Transportation Reform

  • HB 379: Changes to the Commonwealth Transportation Board (Chief Patron): The Commonwealth Transportation Board is very unbalanced and based on 1930s Congressional districts heavily skewed to favor low-population areas. This bill changes the composition of the Commonwealth Transportation Board to match congressional district lines. This would double Northern Virginia’s representation and allow it to become equal to the rest of Virginia’s population.
  • HB 4: Repeal the Hybrid Tax (Chief Patron): The hybrid tax punishes Virginians who choose to do the right thing and is out of touch with the fiscal realities of driving. Because it discourages people from making fuel-efficient purchases, I have introduced legislation to repeal annual license tax on hybrid vehicles enacted last year. It also provides tax refunds for people who register their vehicle on or after July 1, 2014.

Civil Rights & Consumer Protection

  • HJ 11:  Repeal Gay Marriage Ban (First Reference) (Chief Patron): Repeals the Marshall-Newman Amendment passed in 2006 which banned gay marriage in the Constitution of Virginia.

  • HB 939: Repeal Gay Marriage Ban Code of Virginia (Chief Patron): Repeals the statute banning gay marriage in the Code of Virginia. This does not affect the Virginia Constitution.

  • HJ 12: Ratify the Equal Rights Amendment (Chief patron): Ratifies the Equal Rights Amendment to the United States Constitution that was proposed by Congress in 1972.

  • HB 979: Predatory Loan Reform (Chief Patron): The U.S. 1 corridor has 10% of Fairfax County’s population and over 30% of its licensed car title lenders. Our proximity to the District of Columbia and Maryland (and a casino very soon) – who have tight restrictions on these businesses – creates even more demand. While Fairfax County has always had the authority to limit pawnbrokers and currently limits them to one per supervisor district, the county has no zoning authority to limit others. This bill would allow localities to limit the number of payday lenders in their district similar to their current ability to limit pawnshops by local ordinance.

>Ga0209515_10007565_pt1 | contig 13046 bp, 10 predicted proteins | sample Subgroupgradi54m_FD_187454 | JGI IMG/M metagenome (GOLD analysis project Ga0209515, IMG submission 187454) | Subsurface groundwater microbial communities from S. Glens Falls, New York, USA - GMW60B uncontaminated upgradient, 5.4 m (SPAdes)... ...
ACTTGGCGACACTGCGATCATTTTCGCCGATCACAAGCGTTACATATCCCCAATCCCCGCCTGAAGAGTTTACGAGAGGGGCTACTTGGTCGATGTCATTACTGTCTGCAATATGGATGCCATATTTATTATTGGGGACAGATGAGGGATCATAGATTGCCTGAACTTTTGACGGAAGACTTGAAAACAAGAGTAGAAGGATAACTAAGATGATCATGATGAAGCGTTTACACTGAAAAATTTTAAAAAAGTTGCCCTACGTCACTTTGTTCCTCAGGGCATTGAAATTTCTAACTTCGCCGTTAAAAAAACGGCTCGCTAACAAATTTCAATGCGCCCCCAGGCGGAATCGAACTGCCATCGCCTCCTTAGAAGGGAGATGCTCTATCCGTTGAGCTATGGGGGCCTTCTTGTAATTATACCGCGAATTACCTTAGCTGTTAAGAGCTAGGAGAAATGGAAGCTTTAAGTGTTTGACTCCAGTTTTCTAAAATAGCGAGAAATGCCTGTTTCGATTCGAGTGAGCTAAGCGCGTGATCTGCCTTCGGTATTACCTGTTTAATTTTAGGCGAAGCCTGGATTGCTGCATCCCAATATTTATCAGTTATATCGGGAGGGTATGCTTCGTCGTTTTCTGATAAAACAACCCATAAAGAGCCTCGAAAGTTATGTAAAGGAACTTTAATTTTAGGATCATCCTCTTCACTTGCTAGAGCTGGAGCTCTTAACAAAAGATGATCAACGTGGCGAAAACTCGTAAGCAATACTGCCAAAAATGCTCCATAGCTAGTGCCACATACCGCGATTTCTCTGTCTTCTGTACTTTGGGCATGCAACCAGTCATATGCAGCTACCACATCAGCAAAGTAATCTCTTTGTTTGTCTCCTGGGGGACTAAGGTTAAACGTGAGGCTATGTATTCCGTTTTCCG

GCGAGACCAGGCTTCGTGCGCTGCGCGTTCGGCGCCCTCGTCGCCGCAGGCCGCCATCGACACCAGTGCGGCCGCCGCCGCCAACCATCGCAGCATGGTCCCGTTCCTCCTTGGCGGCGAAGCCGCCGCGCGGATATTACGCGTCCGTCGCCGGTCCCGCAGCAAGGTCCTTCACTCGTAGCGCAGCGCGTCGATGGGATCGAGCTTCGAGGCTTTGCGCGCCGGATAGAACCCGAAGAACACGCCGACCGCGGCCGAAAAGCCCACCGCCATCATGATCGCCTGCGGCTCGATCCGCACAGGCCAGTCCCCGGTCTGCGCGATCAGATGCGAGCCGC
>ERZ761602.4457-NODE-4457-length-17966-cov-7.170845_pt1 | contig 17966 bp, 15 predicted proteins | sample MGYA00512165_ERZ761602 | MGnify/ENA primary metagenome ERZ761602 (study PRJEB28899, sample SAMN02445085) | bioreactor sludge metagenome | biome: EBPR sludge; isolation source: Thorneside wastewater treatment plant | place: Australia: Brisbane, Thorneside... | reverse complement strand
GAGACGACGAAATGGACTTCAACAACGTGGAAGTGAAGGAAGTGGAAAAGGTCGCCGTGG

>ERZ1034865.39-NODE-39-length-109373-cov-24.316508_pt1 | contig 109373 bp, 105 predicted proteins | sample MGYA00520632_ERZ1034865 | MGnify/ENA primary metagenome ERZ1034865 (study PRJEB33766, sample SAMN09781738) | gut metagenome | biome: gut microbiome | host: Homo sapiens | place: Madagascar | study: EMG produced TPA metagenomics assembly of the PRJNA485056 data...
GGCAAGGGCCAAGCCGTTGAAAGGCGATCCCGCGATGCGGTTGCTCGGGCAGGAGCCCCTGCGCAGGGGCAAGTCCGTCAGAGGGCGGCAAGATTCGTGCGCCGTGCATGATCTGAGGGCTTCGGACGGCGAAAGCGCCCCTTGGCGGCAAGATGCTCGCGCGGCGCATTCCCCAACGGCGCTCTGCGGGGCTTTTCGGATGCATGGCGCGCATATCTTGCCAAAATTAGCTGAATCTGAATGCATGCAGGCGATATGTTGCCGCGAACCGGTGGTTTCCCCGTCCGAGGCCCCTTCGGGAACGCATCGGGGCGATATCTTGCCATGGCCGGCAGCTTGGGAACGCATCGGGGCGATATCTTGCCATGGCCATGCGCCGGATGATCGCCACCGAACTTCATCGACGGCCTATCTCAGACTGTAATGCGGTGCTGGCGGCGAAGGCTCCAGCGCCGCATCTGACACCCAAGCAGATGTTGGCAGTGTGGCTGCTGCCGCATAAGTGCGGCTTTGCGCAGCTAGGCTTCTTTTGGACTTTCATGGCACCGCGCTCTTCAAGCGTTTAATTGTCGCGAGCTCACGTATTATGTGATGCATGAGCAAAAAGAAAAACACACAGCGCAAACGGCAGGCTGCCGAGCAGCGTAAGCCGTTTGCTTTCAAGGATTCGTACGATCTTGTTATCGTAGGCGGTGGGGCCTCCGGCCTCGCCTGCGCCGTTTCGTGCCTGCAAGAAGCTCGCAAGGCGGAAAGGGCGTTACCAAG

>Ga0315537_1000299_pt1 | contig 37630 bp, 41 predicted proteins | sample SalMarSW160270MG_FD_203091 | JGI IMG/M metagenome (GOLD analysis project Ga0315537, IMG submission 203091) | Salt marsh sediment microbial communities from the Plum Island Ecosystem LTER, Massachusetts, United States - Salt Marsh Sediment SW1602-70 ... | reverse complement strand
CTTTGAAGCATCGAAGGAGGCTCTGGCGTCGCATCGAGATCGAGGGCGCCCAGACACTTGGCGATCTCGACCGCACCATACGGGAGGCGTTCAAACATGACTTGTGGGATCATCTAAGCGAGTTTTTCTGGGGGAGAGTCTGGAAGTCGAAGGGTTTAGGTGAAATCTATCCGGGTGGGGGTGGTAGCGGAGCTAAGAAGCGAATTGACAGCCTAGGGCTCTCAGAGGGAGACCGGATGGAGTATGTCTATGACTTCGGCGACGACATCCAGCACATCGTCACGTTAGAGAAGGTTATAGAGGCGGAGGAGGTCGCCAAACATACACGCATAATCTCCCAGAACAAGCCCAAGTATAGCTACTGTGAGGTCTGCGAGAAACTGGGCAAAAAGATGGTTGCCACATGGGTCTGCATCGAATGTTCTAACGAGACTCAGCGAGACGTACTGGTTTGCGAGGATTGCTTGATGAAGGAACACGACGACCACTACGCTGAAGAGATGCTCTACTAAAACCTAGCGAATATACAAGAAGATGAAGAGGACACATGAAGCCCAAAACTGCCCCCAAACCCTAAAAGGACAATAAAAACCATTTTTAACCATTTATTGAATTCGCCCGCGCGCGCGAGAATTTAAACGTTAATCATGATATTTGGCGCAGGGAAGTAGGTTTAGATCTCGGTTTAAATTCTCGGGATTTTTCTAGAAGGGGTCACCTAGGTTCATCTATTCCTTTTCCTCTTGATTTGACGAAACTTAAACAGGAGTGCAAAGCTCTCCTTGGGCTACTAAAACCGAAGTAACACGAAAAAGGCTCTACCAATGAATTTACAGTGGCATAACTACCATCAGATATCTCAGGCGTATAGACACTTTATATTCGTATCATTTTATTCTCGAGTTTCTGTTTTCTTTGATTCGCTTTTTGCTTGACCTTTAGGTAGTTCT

• HB 934: Credit Freeze for Minors (Chief Patron): Provides for a security freeze on the credit reports of minors age 16 and under. If a freeze is established, it prohibits a credit-reporting agency from releasing information on that minor. This legislation also ensures that credit card companies cannot offer credit cards to minors with frozen credit security.
  • HB: 327: Law Enforcement Officers Procedural Guarantees (Chief Patron): Adds Department of Corrections officers to the list of law-enforcement officers and grants them the right of due process when accused of wrongdoing.


Alternative Energy

  • HB 1061: Renewable Portfolio Standard Program (Chief Patron): Allows energy net metering systems and the State Corporation Commission to establish a market-based renewable energy-trading program.

  • HB 1158: Establishing Community Solar Gardens (Chief Patron): Authorizes the establishment of community solar gardens that residents may subscribe to and receive credits on their utility  bills from energy generated at the solar facility in proportion to the size of their subscription.